Data also showed that the entire country was affected by the increase in poverty, regardless of race. Although the report indicated that minorities and households headed by single mothers were at the greatest risk of living in poverty, whites living in poor areas had the greatest proportional increase — from 11.3% in 2000 to 20.3% in 2008 to 2012.

The report’s lead author, Alemayehu Bishaw of the Census Bureau’s Poverty Statistics Branch, said in a statement that federal and government agencies would be able to use the data to provide assistance to those in need. “Researchers have found that living in poor neighborhoods adds burdens to low-income families, such as poor housing conditions and fewer job opportunities,” he said.

Despite the general rise throughout the country, the report found that the proportion of people living in poverty areas in West Virginia, Alaska, Louisiana, the District of Columbia and Hawaii actually decreased by at least 0.4 percentage points over the same period.

TIME poverty

Meet the Chinese Philanthropist Who Just Disappointed a Lot of New Yorkers

Chen Guangbiao
Recycling magnate Chen Guangbiao sings to the media and his guests from the New York City Rescue Mission at The Loeb Boathouse restaurant in New York, Wednesday, June 25, 2014. The Chinese tycoon known for his sometimes eccentric gestures served up a fancy lunch Wednesday to hundreds of homeless New Yorkers at a Central Park restaurant and serenaded them with "We are the World." Chen said he wants to disprove the cliche image of rich Chinese spending money mostly on luxuries. (AP Photo/Seth Wenig) Seth Wenig—ASSOCIATED PRESS

Philanthropist or attention hog?

Chinese philanthropist Chen Guangbiao’s much-hyped posh luncheon for some of New York City’s homeless was overshadowed by an unmet promise to distribute $300 to each of the diners.

But Chen appeared unfazed, telling the New York Times that he’s taking his philanthropy to Africa next. The self-made recycling tycoon worth an estimated $740 million has already become something of a household name in China, where he’s used his money—and his theatrics—to grab headlines and push his causes.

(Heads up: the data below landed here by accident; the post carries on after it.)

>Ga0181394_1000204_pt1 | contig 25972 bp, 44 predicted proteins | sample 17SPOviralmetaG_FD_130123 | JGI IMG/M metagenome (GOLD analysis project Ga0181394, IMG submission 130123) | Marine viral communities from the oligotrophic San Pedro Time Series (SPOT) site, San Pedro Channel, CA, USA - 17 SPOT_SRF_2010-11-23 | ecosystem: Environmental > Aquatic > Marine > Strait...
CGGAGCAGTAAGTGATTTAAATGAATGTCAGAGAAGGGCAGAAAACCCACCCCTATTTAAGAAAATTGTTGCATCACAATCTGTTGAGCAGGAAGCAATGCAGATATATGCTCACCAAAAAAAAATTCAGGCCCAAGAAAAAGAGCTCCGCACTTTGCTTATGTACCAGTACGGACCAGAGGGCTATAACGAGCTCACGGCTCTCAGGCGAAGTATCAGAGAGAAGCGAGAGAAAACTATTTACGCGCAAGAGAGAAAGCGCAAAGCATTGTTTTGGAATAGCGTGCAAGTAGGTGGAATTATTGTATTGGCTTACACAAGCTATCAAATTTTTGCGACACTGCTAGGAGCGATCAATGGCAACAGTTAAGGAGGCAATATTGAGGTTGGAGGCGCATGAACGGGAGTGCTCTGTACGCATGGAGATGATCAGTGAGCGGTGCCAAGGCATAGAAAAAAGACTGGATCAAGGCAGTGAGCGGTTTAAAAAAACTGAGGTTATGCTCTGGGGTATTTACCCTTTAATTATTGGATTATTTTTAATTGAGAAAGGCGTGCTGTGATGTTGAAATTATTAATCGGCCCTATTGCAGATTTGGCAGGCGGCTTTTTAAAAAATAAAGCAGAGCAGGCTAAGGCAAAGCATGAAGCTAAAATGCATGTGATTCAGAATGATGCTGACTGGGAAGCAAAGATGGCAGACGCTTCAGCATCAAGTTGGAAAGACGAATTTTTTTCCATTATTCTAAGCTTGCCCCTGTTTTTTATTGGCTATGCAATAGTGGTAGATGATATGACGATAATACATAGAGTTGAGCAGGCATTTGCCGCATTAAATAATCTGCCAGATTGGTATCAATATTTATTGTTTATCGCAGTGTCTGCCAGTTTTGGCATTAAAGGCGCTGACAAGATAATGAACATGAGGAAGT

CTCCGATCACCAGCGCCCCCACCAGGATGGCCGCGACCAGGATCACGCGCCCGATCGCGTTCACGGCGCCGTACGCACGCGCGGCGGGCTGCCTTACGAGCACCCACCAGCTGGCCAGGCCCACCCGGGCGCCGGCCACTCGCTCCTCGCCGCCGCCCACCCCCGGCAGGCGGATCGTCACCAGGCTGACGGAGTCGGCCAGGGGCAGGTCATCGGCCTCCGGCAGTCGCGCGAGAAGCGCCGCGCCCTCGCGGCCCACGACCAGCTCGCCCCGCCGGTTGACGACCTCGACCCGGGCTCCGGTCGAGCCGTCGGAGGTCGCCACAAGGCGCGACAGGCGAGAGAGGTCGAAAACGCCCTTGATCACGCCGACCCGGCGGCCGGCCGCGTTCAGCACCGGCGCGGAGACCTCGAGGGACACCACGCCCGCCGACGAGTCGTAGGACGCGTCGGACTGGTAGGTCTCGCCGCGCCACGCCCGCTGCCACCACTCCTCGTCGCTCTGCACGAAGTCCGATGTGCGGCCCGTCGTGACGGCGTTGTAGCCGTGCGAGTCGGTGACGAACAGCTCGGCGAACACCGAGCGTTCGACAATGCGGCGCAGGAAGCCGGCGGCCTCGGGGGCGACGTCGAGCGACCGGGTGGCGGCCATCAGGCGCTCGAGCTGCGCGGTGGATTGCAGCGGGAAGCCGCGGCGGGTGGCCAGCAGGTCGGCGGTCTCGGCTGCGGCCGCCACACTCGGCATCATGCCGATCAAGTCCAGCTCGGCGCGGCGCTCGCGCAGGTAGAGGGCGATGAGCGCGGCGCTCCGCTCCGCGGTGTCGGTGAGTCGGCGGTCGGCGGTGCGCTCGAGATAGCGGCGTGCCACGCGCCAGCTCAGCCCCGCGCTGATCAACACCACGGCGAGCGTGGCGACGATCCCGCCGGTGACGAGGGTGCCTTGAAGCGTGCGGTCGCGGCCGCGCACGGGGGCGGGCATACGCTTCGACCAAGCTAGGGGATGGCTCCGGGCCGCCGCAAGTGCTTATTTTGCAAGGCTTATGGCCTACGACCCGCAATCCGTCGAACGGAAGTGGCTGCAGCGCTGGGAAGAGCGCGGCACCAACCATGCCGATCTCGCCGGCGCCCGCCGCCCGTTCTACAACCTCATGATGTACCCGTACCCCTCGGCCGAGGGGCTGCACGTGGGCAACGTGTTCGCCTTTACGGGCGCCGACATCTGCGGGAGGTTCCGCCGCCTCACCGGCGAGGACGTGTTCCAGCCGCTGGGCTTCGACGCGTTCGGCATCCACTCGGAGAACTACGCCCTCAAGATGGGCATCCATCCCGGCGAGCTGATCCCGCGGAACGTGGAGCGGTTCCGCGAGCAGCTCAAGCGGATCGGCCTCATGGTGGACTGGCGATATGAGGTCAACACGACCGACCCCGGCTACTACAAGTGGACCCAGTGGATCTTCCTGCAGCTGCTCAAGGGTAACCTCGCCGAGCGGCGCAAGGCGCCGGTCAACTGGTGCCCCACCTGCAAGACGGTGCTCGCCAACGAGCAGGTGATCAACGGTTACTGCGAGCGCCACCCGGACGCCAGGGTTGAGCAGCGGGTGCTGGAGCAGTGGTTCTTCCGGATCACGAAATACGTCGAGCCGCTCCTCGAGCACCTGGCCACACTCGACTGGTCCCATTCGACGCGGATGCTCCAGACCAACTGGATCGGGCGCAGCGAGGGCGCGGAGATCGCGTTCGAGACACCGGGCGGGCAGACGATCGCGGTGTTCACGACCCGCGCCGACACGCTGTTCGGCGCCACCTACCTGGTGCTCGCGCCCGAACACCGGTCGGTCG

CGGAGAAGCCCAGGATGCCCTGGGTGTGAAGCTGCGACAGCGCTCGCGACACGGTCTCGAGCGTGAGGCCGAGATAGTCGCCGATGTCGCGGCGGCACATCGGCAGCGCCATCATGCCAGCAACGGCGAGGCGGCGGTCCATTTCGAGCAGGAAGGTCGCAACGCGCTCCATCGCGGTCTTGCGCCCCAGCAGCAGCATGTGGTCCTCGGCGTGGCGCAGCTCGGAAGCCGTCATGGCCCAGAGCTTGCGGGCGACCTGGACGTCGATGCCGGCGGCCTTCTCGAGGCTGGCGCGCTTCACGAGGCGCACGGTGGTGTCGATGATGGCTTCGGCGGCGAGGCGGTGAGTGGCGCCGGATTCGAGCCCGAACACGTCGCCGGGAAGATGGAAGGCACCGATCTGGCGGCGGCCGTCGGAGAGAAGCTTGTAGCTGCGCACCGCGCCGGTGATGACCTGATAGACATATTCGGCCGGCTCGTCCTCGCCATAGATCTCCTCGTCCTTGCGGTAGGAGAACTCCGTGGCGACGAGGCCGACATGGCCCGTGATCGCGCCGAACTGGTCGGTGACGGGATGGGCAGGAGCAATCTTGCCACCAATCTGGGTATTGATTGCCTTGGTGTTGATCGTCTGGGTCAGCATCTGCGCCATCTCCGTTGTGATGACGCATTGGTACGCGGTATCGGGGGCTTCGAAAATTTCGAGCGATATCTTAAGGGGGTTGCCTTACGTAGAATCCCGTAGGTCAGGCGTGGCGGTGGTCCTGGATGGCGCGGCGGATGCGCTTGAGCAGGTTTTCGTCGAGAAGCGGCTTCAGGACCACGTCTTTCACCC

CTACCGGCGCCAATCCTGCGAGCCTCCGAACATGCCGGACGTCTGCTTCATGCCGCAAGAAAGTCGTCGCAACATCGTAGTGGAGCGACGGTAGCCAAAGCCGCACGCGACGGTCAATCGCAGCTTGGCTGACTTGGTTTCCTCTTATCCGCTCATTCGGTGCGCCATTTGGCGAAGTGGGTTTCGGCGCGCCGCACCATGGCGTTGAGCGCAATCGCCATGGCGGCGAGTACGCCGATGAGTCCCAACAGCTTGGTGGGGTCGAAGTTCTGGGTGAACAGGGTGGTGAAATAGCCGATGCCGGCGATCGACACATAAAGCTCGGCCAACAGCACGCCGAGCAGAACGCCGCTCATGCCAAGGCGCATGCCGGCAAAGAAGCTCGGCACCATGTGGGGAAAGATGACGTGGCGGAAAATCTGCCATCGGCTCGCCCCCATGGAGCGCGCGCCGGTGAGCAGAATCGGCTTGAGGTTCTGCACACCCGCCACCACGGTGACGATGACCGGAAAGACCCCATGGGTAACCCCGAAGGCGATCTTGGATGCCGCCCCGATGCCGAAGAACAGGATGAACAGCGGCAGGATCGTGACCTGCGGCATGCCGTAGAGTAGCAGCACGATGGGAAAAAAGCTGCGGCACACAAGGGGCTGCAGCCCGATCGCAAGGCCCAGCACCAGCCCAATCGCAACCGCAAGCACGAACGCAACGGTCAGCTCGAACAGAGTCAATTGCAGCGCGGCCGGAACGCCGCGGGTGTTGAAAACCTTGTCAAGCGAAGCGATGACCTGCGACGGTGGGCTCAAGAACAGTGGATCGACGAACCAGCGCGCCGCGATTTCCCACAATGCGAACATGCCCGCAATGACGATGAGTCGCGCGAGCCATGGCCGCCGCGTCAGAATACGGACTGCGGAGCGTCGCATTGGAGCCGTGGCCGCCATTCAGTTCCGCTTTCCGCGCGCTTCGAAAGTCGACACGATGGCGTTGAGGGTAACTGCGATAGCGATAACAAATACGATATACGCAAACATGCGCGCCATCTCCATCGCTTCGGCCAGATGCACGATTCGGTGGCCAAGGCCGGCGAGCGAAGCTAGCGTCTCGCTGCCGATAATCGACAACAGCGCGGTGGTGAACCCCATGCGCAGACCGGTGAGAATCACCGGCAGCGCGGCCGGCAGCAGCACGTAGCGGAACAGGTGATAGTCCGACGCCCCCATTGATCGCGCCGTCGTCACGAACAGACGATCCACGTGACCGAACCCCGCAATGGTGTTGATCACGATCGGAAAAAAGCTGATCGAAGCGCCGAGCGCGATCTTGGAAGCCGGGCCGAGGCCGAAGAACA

Chen, who grew up in a poor rural household and says two of his siblings died of hunger, has cultivated a reputation for the eccentric, and he’s far from bashful about his exploits: His business card reads “Most Influential Person of China.” He’s known for handing out cash to unsuspecting passersby, an antic he brought to the streets of New York City ahead of the luncheon.

https://twitter.com/connortryan/status/481771238952828928/photo/1

He’s also used his theatrics to raise awareness about issues like pollution in China’s cities. Last year he distributed cans of fresh air with a variety of flavors—there were the options of “pristine Tibet” and “post-industrial Taiwan,” among others. That followed his public smashing of his old, gas-guzzling Mercedes and his handout of thousands of bikes. In a call for China’s wealth to join him in his philanthropy, Chen constructed a wall of cash for a photo-op.

He’s also played in geopolitics. In 2012, he took out an ad in the New York Times declaring that the disputed Diaoyu Islands are Chinese and not Japanese territory. And then a year later, he announced that he planned to buy the New York Times, even as the owner said it wasn’t for sale. If not the Times, Chen said at the time, then he’d try for CNN or the Wall Street Journal.

“As long as they have some influence, I’m still willing to consider buying lesser media outlets,” he said at the time.

TIME poverty

USAID Wants To Save 15 Million Kids by 2020

USAID’s mission has long been to help countries around the globe keep kids and families healthy. Now the agency’s plan is more targeted than ever before.

The United States Agency for International Development (USAID) has a lofty goal for the next five years: save the lives of 15 million kids and 600,000 mothers, many of whom die shortly after birth, by 2020.

This year alone, more than 6 million children under age five will die shortly after birth from preventable diseases like pneumonia and diarrhea. Over 70% of those deaths will occur in just 24 countries, including Bangladesh, Ethiopia and South Sudan, among others. Thus, USAID’s new plan, unveiled Wednesday, focuses its aid efforts in those 24 countries.